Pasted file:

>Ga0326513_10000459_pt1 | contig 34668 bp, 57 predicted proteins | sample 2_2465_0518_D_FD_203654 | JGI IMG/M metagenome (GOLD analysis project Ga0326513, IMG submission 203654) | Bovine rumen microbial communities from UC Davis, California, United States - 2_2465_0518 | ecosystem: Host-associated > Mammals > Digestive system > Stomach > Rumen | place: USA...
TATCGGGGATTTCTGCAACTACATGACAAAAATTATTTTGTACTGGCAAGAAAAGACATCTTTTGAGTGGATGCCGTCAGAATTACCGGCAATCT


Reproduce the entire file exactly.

>Ga0326513_10000459_pt1 | contig 34668 bp, 57 predicted proteins | sample 2_2465_0518_D_FD_203654 | JGI IMG/M metagenome (GOLD analysis project Ga0326513, IMG submission 203654) | Bovine rumen microbial communities from UC Davis, California, United States - 2_2465_0518 | ecosystem: Host-associated > Mammals > Digestive system > Stomach > Rumen | place: USA...
TATCGGGGATTTCTGCAACTACATGACAAAAATTATTTTGTACTGGCAAGAAAAGACATCTTTTGAGTGGATGCCGTCAGAATTACCGGCAATCT